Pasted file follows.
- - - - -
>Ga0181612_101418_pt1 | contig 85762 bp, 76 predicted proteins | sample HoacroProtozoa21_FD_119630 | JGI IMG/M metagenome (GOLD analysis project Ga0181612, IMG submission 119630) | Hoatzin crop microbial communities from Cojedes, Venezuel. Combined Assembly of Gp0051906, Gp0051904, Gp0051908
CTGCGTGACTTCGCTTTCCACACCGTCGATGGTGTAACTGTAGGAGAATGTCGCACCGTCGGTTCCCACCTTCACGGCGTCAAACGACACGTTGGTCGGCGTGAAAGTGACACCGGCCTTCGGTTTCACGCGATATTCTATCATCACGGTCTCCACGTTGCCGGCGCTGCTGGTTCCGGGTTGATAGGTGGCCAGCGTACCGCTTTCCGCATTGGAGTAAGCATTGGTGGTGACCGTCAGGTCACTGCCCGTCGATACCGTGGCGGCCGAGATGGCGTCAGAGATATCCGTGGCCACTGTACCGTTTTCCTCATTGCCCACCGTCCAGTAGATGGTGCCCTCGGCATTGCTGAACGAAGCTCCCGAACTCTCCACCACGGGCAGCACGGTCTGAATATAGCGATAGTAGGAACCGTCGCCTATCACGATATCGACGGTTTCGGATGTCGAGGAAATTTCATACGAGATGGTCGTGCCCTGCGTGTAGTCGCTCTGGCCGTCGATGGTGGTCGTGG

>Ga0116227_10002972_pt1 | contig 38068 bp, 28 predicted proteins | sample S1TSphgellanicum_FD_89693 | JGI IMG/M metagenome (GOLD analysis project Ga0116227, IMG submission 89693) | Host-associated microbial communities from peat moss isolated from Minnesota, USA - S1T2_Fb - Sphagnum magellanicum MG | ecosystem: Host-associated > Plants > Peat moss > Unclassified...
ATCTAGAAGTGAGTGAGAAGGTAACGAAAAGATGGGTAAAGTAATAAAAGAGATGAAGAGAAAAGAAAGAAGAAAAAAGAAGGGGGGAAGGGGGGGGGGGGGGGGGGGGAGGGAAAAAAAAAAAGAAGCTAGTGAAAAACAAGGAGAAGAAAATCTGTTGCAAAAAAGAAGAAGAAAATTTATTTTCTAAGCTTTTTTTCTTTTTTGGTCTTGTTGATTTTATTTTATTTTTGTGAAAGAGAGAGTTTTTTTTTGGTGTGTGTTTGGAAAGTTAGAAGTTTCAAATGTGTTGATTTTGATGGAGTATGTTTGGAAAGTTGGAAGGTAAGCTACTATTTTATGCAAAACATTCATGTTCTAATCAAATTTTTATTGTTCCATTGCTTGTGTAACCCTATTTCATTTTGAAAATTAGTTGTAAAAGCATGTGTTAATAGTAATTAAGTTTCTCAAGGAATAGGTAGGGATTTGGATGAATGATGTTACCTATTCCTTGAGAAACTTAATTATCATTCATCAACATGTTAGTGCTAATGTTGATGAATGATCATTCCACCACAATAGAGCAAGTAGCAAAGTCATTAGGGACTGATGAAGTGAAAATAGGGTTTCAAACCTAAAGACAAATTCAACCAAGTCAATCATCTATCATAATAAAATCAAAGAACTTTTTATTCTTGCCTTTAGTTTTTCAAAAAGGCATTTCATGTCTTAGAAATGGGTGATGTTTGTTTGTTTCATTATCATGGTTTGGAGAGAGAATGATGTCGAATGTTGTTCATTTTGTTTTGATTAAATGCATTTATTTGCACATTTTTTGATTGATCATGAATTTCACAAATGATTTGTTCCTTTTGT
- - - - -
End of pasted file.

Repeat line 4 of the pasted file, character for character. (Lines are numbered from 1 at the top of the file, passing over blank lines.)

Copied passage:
ATCTAGAAGTGAGTGAGAAGGTAACGAAAAGATGGGTAAAGTAATAAAAGAGATGAAGAGAAAAGAAAGAAGAAAAAAGAAGGGGGGAAGGGGGGGGGGGGGGGGGGGGAGGGAAAAAAAAAAAGAAGCTAGTGAAAAACAAGGAGAAGAAAATCTGTTGCAAAAAAGAAGAAGAAAATTTATTTTCTAAGCTTTTTTTCTTTTTTGGTCTTGTTGATTTTATTTTATTTTTGTGAAAGAGAGAGTTTTTTTTTGGTGTGTGTTTGGAAAGTTAGAAGTTTCAAATGTGTTGATTTTGATGGAGTATGTTTGGAAAGTTGGAAGGTAAGCTACTATTTTATGCAAAACATTCATGTTCTAATCAAATTTTTATTGTTCCATTGCTTGTGTAACCCTATTTCATTTTGAAAATTAGTTGTAAAAGCATGTGTTAATAGTAATTAAGTTTCTCAAGGAATAGGTAGGGATTTGGATGAATGATGTTACCTATTCCTTGAGAAACTTAATTATCATTCATCAACATGTTAGTGCTAATGTTGATGAATGATCATTCCACCACAATAGAGCAAGTAGCAAAGTCATTAGGGACTGATGAAGTGAAAATAGGGTTTCAAACCTAAAGACAAATTCAACCAAGTCAATCATCTATCATAATAAAATCAAAGAACTTTTTATTCTTGCCTTTAGTTTTTCAAAAAGGCATTTCATGTCTTAGAAATGGGTGATGTTTGTTTGTTTCATTATCATGGTTTGGAGAGAGAATGATGTCGAATGTTGTTCATTTTGTTTTGATTAAATGCATTTATTTGCACATTTTTTGATTGATCATGAATTTCACAAATGATTTGTTCCTTTTGT